Skip to content

Local doctors tackle myths and concerns in vaccinating children

'Getting kids immunized is the next big step to help move us from where we are now to our post pandemic future'
pexels-photo-3992931

With children from five to 11 now eligible to get the COVID-19 vaccine in Canada, parents have had numerous concerns and questions regarding safety, processes and myths floating around.

“Without vaccinating kids, we really won't get COVID-19 under any significant control,” said primary care physician Dr. Anne-Marie Zajdlik during the webinar, Finding the Balance during COVID-19 on Tuesday evening aimed to tackle local concerns with children getting the COVID vaccine.

Community members also heard from Dr. Matthew Tenenbaum, associate medical officer of health for WDG Public Health and Helen Fishburn, CEO of the CMHA Waterloo Wellington. 

Zajdlik said it's important for people to understand that there are many reasons to vaccinate children. She pointed out that Ontario had over 600 COVID cases on Tuesday and one third of those cases were in children meaning they are actively spreading the virus among one another and others in the community. 

Tenenbaum said in the last two years, the community has seen a dramatic impact that vaccines made in reducing the spread of COVID, reducing risk of complications and reducing death. He said it's a shame that we haven’t had the ability to vaccinate children until now. 

“We know that children in our community have been experiencing COVID. We don't often talk about some of the ways they're experiencing the pandemic but they have borne a lot of the brunt — both the infection itself but also the measures,” said Tenenbaum. 

“Getting kids immunized is the next big step to help move us from where we are now to our post pandemic future,” he said. 

In addressing concerns with vaccinating prepubescent children, Tenenbaum said Health Canada would not have approved the vaccine for children if they weren't safe and effective, which they deemed through their studies. He said the benefits of getting immunized outweighed any potential risks for each individual person getting the vaccine.

Zajdlik assured parents that a pediatric dose — which is a third of a regular dose — is effective for children who hit puberty early and have adult bodies.

She said with three million children vaccinated in the US, there have been no signs of adverse or life threatening effects, no serious side effects and no myocarditis (inflammation of the heart muscle) cases.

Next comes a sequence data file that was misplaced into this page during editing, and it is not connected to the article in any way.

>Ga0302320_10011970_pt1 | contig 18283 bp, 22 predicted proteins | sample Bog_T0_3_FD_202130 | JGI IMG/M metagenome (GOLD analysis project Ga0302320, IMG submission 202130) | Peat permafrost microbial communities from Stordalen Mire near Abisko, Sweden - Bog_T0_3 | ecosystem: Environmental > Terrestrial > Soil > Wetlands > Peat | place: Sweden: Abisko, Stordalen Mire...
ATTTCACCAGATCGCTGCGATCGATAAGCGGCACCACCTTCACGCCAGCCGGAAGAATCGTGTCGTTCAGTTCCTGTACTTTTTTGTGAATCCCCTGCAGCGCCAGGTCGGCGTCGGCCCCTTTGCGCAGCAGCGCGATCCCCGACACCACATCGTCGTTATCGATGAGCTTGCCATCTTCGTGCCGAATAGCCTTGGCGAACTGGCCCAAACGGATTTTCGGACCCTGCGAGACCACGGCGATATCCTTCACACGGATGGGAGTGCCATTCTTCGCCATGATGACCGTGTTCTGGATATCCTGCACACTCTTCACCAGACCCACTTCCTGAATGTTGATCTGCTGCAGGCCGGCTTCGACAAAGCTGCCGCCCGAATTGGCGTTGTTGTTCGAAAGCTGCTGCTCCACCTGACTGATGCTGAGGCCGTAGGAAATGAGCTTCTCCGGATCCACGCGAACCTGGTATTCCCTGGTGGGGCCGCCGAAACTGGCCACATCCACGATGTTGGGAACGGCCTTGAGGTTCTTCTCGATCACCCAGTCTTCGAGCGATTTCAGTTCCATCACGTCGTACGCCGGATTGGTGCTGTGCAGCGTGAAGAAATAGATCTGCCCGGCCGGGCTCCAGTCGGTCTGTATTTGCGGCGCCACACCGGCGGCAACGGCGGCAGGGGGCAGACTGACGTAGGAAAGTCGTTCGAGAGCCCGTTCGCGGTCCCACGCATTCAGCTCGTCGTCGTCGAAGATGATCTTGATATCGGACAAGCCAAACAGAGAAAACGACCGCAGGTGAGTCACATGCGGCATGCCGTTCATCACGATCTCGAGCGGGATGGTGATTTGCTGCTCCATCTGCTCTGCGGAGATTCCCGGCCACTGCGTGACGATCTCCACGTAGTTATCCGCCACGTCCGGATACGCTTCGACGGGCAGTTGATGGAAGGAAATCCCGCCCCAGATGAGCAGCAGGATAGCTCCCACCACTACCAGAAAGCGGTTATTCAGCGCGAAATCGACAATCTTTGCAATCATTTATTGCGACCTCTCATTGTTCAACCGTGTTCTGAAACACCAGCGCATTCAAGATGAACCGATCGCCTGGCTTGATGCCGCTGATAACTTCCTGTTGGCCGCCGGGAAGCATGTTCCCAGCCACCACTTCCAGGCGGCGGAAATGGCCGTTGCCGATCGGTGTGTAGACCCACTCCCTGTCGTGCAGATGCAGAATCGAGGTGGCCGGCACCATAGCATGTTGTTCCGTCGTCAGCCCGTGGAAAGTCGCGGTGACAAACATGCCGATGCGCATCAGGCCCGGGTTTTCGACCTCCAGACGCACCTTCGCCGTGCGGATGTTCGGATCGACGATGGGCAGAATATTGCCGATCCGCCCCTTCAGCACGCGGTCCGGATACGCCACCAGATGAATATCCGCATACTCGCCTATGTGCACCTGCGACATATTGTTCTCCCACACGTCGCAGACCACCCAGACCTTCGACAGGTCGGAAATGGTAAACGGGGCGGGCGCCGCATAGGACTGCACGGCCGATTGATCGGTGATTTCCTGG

Zajdlik also assured parents that it is okay for a child to get a flu shot at the same time as the COVID vaccine. 

“You may not want to overwhelm your child's immune system although children are handling the vaccine so well, but it is okay to have the COVID vaccine on the same day which means there doesn't need to be a time interval between the COVID vaccine and the flu shot,” said Zajdlik. 

Tenanbaum said there's no reason to worry that if the flu shot and the COVID vaccine are taken together, they would be less effective or result in any safety risk. 

For children who are between the ages of 11 and 12 between their two doses, Tenenbaum recommended getting the vaccine that is age appropriate which would be a third of a dose for an 11 year old and then a full dose when the child turns 12 in time for their second dose. 

Fishburn said when dealing with anxiety in children in relation to the vaccine, it's important to prepare them by being honest, giving them confidence and communicating to them that it's okay to be anxious. 

“So remember, as a parent, it's always about protecting your child even though that one small poke might hurt. It is so worth the protection it will provide from this nasty illness,” said Fishburn. 

He said WDG Public Health will be delivering vaccines to pharmacies in the community and have them available as public health clinics as well. 

He said if a child is turning five between now and the end of December, they can get immunized as soon as vaccines are available for them. 

“People who are turning five next year can get the vaccine once they turn five, the question of whether we can immunize them before they're next year is a question we need to wait for an answer from the province,” said Tenenbaum. 

Fishburn said many parents are concerned about the long term implications of the COVID vaccine and there is a lot of misinformation on fertility issues. 

“It comes down to just managing your own fears, trusting the science and knowing that leaving your child unprotected is actually something that you should be more fearful of, than actually the vaccine in terms of what COVID can do.” said Fishburn. 



Comments

Anam Khan

About the Author: Anam Khan

Anam Khan is a journalist who covers numerous beats in Guelph and Wellington County that include politics, crime, features, environment and social justice
Read more